Like a fat mouth flanked with expanding cheeks chewing too much bubble gum and blowing bigger, still bigger bubbles, then inevitably – POP!! – cover the earth in a mess of gooey pink bubble gum.
But for that exploded moment after a collapse, what seemed previously impossible is suddenly possible. Remarkable things grow in the rifts and fissures of our lost confidence in the stability of established reality. The X Initiative Yearbook is a chronicle of what was by all accounts a magical temporary gathering of efforts between artists, curators, thinkers and patrons. The project spanned one year, beginning in March 2009, in the building that once housed Chelsea’s Dia Center for the Arts.
The economic downturn of 2008 left several of Chelsea’s commercial art galleries vacant. The former Dia, or 548 W. 22nd Street, in the center of this exodus, was offered as a site for a short-term non-profit arts initiative. Elizabeth Dee invited then-gallerist Cecilia Alemani to be its creative director. In Alemani’s introduction she writes, “X Initiative functioned as a rupture, a pause in a landscape fueled by money. It was like the ‘piazza’ that Chelsea never had: a place where artists, art lovers and professionals could come together… We wanted to be underground but to maintain a certain institutional voice, to be poor but not scruffy, to be D.I.Y. but with a certain elegance.”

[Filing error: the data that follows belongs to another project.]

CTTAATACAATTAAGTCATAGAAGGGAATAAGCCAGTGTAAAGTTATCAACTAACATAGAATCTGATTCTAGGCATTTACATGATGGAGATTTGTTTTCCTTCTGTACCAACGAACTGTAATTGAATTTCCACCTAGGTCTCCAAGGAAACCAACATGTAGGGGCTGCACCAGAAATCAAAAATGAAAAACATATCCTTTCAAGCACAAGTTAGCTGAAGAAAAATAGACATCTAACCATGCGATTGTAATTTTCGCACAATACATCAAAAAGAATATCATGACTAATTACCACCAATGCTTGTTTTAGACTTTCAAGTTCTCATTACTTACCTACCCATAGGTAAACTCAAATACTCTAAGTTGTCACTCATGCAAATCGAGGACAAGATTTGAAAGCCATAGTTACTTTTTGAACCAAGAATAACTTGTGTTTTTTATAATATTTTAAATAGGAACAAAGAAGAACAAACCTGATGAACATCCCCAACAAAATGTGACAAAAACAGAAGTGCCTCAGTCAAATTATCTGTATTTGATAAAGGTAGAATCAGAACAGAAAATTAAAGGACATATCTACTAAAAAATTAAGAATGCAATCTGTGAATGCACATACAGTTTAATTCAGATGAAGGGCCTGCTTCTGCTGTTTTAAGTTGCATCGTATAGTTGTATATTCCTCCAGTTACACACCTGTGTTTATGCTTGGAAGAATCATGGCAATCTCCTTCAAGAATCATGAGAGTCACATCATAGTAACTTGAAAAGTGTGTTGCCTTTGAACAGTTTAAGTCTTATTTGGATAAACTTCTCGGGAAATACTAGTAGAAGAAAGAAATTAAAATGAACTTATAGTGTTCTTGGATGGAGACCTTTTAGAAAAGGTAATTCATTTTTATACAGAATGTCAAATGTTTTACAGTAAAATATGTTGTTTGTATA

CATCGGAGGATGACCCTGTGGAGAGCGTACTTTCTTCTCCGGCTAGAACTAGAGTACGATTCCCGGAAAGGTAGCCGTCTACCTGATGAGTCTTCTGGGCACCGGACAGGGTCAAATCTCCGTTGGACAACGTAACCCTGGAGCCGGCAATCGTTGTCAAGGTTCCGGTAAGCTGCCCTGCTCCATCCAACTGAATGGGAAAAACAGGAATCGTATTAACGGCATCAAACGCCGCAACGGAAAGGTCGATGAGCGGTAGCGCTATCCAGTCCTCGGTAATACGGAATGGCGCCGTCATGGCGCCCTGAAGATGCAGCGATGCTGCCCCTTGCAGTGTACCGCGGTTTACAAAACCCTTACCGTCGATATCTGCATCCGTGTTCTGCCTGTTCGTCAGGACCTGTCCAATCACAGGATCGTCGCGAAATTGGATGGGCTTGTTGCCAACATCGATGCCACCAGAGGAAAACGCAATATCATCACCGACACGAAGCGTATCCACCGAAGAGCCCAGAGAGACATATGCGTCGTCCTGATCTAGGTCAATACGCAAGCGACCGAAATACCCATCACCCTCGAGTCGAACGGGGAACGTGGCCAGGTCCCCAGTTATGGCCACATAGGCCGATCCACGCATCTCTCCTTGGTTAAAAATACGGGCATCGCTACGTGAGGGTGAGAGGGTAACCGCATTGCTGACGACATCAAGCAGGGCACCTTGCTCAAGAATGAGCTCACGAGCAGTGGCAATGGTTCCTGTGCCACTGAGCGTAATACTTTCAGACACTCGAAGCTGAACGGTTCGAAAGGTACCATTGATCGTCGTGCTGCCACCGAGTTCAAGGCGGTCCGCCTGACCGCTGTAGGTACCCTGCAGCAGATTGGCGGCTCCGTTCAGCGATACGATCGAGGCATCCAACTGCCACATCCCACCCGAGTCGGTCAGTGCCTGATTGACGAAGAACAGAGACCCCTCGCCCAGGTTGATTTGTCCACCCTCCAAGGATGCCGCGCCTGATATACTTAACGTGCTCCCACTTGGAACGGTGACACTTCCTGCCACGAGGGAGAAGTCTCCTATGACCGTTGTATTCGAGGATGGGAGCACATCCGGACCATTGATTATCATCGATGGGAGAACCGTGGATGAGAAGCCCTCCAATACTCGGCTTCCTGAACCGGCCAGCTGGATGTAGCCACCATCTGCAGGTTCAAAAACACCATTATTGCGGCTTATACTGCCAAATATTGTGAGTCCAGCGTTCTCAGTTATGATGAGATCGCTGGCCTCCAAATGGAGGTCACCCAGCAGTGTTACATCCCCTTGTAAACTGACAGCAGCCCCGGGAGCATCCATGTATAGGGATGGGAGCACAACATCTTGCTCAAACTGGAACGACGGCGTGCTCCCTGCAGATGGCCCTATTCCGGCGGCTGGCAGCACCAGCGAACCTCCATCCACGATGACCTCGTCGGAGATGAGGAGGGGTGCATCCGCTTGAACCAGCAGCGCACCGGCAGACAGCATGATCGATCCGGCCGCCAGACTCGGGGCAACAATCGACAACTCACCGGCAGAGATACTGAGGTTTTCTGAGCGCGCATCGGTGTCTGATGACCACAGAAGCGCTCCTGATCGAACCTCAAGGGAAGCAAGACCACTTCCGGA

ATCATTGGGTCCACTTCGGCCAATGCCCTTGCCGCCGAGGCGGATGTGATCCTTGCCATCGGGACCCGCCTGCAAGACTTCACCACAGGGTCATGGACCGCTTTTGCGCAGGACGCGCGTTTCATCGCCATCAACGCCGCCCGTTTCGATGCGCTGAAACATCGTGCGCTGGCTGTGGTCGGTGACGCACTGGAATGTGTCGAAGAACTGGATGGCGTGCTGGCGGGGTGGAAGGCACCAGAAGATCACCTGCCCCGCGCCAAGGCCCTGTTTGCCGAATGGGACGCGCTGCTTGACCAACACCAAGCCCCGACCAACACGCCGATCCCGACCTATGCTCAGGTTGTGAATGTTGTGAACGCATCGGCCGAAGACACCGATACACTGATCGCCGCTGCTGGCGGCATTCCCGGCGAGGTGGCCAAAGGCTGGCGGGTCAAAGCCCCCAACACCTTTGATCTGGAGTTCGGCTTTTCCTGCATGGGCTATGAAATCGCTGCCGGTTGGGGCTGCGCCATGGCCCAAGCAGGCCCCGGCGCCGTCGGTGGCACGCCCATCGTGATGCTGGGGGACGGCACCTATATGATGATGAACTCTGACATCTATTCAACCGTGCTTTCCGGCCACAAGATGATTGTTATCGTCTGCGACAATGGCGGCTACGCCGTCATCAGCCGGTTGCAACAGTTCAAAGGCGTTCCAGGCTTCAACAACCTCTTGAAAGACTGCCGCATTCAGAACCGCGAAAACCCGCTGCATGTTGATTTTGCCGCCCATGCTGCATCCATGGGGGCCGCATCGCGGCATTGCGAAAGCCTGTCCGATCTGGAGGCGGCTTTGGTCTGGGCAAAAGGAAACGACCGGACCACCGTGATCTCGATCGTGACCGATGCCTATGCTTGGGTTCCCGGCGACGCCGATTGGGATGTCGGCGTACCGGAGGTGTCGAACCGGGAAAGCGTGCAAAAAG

The Yearbook is a document of the activities of the X Initiative’s major projects, performances and symposiums, group and solo exhibitions, all concluding with an inclusive, open call. The Yearbook resonates with the immense generosity of the project. Contributions from a varied and striking cast, make up a conversation that is relevant today. One such passage is the transcription of Town Hall Meeting/Panel – with Lindsay Pollock, Jeffery Deitch, Brett Littman, Michael Rush and Anya Kielar discussing the effects of the financial crisis on museums, focusing on the proposed deaccession of the Rose Art Museum at Brandeis. Town Hall Meeting/Panel reveals a remarkable idealism as its participants grapple with ideas about new participation between commercial and non-commercial sectors of the art world.
As we begin to see the pink beginnings of a new bubble in 2014, with an onslaught of bright-eyed arrivals to our my beloved smog city of Los Angeles and a wave of emerging artist run and non-profit spaces—a central and driving concern for our fast growing contemporary art community echoes similar questions raised by X Initiative. This is to say, how can Los Angeles be more than a global commercial art capital? What are new platforms where we can reconsider the relationships between art markets based on speculative investments and art communities in interesting ways? And most importantly, what happens when we privilege art practices over art objects and strive to create sustainable art markets that support holistic art practices?
Cecilia Alemani, Ed., X Initiative Yearbook, (Mousse, 2011)
Images: Cover and interior of X Initiative Yearbook